After the announcement this week that Britain would be boosting the defence of the Falkland Islands, senior figures in the Argentine government have protested their innocence in the matter, and have insisted the move was purely for electoral purposes.
Speaking to local radio, Argentine foreign secretary Hector Timerman claimed the government had been “committed to dialogue and international law” since Argentina’s failed invasion of the Falklands archipelago in 1982. Since military defeat at the hands of a British taskforce, Argentina has repeatedly brought the case of what they call ‘Las Malvinas’ up in international bodies, so important are the Islands to their national pride.
The Times reports Argentina will yet again bring the matter up with the United Nations and the Decolonisation Committee. Another senior member of the Argentine government accused the British of blatant electioneering, remarking “They’re facing elections so they resort to cheap nationalism to put all of British society on tenterhooks over a military matter”.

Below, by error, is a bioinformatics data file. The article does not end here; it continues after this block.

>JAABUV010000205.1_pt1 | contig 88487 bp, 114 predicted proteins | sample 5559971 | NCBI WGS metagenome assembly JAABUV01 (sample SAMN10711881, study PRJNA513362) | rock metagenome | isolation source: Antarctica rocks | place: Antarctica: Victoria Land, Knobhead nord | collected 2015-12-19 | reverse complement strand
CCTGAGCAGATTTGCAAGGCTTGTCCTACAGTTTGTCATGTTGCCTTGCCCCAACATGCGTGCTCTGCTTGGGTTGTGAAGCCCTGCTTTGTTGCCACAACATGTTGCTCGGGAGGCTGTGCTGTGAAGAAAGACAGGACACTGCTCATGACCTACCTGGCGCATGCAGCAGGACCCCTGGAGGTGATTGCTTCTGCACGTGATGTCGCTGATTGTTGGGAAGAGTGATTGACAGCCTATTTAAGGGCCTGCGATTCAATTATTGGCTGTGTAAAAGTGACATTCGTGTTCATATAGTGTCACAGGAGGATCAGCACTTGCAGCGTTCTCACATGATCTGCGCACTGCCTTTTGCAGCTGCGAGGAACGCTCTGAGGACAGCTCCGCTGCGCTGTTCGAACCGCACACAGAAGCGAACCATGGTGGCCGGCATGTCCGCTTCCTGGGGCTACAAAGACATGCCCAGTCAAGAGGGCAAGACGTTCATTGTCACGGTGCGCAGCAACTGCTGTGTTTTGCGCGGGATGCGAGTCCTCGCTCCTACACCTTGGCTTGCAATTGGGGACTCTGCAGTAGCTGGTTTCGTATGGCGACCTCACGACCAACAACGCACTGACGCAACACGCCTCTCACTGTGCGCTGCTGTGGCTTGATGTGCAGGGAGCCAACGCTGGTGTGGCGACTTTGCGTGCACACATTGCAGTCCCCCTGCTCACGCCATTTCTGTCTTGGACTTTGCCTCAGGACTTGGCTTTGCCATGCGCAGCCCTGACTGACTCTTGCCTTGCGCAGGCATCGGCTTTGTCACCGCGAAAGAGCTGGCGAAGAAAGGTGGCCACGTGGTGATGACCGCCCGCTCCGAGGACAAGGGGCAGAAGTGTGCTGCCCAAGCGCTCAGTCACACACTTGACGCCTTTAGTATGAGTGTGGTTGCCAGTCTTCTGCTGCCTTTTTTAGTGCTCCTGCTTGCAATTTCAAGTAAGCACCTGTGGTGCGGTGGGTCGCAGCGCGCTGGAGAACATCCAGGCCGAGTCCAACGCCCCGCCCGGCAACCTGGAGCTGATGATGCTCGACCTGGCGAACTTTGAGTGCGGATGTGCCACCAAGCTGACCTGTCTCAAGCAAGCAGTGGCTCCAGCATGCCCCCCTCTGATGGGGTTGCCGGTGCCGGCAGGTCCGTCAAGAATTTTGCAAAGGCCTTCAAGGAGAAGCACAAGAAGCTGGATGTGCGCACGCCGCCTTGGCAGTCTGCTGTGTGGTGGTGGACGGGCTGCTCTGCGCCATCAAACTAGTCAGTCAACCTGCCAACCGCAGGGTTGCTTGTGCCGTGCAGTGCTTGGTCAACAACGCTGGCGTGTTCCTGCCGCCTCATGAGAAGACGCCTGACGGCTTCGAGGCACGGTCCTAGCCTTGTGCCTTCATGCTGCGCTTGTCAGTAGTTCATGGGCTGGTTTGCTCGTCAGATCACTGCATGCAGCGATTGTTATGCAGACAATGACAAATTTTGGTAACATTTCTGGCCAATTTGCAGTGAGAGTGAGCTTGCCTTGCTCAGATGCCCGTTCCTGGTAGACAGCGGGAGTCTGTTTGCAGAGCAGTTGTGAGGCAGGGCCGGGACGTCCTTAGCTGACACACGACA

Breitbart London reported earlier this week on the proposed defence boost to the islands, made by defence secretary Michael Fallon first on television and later in Parliament. He said on Tuesday morning: “We have been reviewing our defence arrangements of the Falklands where there is obviously a continuing threat even 30 years after the Falklands war”.
When asked, Fallon failed to deny the re-enforcements had something to do with the rumoured defence deal mooted between Argentina and Russia. Under the deal Argentina, which has a surplus of food but a shortage of military equipment, would swap beef and wheat for Sukhoi SU-24 fighter-bombers with Russia, who have a food shortage and a glut of last-generation aircraft.
A 2013 referendum asking Falkland Islanders whether they wanted to remain part of the United Kingdom was returned with 99.8 percent answering ‘yes’.